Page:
Prime Minister Jacinda Ardern says extra support and advice will be on hand for hairdressers when they re-open in case they are targeted by protesters or the unvaccinated - but suggests they call police if there are significant troubles.
Hairdressers in Auckland will re-open on Thursday and will be the first to use the new vaccination certificate system – meaning they can only serve vaccinated customers, and all staff must be vaccinated.
Asked whether there would be extra police or security on hand in case of issues with unvaccinated people demanding service or protestors targeting those businesses, Ardern said there would be extra support.
"Ultimately, though, the decision around enforcement and compliance and how that is operationalised is made on the ground. But I know we want to make sure our hairdressers feel safe, particularly at a time when they might be inundated with those wanting their services."
Asked if she had had advice about risks from anti-vax protestors, Ardern said vaccination passes were widely used around the world, and widely accepted. She expected that would be the same here.
"We just need to make sure that in this transition we are providing support – a period of transition where people come to accept the new way of operating. So we need to prepare for that, but I'm not expecting it to be a widespread issue.
"Of course, they are always able to contact the local police if they have concerns, or seek advice in advance if they have concerns."
Hospitality will also re-open on December 3 once the country moves to the new traffic light system – and vaccination certificates would start to be used nationwide.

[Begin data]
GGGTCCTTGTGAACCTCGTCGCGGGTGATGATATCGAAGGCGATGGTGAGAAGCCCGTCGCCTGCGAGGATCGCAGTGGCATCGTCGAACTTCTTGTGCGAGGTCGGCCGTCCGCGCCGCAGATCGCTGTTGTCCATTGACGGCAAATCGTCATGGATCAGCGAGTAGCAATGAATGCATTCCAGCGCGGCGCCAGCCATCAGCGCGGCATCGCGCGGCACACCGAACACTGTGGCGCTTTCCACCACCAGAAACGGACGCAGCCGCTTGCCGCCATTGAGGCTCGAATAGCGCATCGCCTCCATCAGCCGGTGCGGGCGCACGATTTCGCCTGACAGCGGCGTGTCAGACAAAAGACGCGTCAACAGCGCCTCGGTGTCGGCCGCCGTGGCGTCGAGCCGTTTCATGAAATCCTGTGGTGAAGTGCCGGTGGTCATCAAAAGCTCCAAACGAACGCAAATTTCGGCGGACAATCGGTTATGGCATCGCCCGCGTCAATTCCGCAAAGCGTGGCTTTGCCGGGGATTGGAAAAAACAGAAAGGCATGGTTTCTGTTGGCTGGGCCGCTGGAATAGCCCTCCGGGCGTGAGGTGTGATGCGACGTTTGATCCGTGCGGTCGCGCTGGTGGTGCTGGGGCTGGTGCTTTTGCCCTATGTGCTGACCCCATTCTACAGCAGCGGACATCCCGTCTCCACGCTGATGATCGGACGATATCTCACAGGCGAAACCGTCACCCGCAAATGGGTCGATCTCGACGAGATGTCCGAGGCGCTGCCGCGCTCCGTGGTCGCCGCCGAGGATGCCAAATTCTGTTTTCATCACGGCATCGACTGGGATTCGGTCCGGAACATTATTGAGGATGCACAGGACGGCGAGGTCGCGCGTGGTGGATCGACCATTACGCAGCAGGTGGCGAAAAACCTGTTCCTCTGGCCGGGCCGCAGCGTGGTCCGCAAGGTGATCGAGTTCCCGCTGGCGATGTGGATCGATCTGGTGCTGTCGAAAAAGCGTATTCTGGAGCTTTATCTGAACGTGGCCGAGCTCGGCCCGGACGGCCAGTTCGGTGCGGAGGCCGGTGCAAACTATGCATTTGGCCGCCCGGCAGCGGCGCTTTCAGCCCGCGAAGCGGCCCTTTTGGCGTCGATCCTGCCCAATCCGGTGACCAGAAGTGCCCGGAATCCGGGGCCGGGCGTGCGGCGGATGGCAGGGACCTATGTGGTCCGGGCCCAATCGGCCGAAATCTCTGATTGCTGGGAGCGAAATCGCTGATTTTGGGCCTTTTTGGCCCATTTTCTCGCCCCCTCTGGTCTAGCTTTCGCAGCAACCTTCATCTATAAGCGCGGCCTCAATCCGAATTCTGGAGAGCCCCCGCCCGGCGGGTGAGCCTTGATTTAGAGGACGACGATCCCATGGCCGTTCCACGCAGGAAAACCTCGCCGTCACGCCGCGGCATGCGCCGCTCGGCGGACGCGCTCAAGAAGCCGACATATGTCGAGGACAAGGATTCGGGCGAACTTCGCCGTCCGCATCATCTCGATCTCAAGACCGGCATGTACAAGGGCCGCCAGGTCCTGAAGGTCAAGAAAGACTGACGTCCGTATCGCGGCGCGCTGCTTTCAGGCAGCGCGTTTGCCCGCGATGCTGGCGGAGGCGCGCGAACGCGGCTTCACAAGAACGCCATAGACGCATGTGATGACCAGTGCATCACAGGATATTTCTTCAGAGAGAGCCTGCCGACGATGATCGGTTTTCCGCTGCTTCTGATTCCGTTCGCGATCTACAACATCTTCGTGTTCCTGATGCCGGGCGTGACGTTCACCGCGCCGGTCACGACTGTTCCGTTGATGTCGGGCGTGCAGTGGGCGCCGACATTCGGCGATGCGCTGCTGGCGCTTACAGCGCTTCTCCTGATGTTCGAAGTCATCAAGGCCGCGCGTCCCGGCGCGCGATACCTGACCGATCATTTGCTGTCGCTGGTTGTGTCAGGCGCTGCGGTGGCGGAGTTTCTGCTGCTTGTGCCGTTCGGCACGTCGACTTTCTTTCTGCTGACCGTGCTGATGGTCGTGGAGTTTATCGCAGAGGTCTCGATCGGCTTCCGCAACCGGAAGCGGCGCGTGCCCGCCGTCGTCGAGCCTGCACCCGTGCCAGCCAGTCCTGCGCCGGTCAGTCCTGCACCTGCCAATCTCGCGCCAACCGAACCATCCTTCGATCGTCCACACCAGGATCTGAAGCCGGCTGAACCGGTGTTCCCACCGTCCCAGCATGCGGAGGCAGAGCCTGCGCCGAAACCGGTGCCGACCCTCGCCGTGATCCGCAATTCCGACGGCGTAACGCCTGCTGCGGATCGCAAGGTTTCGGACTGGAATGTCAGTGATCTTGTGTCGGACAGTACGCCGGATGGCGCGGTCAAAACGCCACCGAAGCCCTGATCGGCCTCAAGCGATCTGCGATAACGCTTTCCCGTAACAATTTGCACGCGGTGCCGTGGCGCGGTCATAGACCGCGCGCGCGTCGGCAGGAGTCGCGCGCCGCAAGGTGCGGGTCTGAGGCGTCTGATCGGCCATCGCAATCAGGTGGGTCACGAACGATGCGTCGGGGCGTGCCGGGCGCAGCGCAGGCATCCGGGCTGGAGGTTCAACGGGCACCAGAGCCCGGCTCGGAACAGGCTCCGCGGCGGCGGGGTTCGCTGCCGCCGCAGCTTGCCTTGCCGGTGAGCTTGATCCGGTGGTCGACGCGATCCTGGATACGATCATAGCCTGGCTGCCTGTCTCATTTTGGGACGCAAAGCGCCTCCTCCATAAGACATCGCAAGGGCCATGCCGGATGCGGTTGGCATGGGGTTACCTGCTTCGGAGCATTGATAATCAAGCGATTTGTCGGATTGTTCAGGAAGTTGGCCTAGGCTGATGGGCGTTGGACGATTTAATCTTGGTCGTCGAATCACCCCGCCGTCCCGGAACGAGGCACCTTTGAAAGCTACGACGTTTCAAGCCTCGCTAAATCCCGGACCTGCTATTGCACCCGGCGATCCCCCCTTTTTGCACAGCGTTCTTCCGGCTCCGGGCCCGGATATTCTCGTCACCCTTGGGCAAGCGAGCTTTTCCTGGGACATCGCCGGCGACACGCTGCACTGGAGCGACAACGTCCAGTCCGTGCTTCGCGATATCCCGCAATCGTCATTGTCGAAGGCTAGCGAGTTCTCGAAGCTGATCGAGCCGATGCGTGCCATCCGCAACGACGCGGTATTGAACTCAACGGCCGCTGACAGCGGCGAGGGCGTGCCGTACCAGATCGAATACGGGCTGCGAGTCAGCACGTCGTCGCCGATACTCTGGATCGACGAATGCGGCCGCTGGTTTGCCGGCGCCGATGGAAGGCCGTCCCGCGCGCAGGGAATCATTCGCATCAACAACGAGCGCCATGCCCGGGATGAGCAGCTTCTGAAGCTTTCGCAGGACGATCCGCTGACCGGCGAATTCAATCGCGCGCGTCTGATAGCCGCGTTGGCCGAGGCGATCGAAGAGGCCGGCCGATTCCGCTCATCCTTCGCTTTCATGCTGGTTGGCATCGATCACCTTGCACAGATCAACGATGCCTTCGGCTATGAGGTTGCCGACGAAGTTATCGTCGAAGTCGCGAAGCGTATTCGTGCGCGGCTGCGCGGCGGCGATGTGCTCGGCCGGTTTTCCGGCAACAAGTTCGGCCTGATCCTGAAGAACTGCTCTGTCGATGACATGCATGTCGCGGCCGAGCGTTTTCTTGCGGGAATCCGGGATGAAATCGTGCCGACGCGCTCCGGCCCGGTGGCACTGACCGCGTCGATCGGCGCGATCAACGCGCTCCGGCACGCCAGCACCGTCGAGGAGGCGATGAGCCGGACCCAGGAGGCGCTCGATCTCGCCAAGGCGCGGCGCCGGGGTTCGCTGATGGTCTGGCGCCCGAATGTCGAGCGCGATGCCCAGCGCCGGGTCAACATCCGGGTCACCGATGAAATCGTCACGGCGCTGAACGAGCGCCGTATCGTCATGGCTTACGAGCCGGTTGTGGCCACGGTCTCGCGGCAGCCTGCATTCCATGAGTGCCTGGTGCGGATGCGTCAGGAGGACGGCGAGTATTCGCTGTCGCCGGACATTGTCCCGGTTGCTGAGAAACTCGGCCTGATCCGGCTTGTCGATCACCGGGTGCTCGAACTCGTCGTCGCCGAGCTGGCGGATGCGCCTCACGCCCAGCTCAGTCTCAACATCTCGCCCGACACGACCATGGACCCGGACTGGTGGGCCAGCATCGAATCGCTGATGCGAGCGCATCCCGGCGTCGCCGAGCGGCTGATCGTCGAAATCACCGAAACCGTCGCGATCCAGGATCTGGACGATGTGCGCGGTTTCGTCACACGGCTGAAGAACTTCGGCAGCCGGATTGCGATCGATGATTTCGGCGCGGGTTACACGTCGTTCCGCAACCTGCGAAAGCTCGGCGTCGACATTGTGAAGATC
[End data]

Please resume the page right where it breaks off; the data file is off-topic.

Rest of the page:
She said most hospitality businesses were already used to running checks on customers for age and drunkenness, so had processes in place already.
"We will make sure we've got support, particularly around hospitality, but they are used to undertaking checks around, for instance, age and having to deal with perhaps patrons who have had a little too much indulgence. So they have had practices to deal with these issues. We want to make sure they're really supported for the next phase."
The whole country will move to the new traffic light system on December 3.
While it had already been decided that Auckland would start off at the most restricted red setting, Cabinet would decide on November 29 which levels other regions would go in at.
The four-day gap was to allow time for the legal changes that were required to be put into place.
Ardern said it was being taken into consideration which areas were summer hot-spots for people to visit and the ability of those regions to cope with a surge in visitor numbers and a potential outbreak.
"Vaccination rates are one factor ... another will be the movement of people over the summer period as well. Will we have a swell in the numbers, how prepared are we for the growth in numbers? Just concerns about what outbreaks might mean for different regions."
She said the vast majority of those travelling would be fully vaccinated, and while 90 per cent vaccination rates in each region was a "guide", Cabinet would be pragmatic when assessing whether a region was likely to hit that mark soon.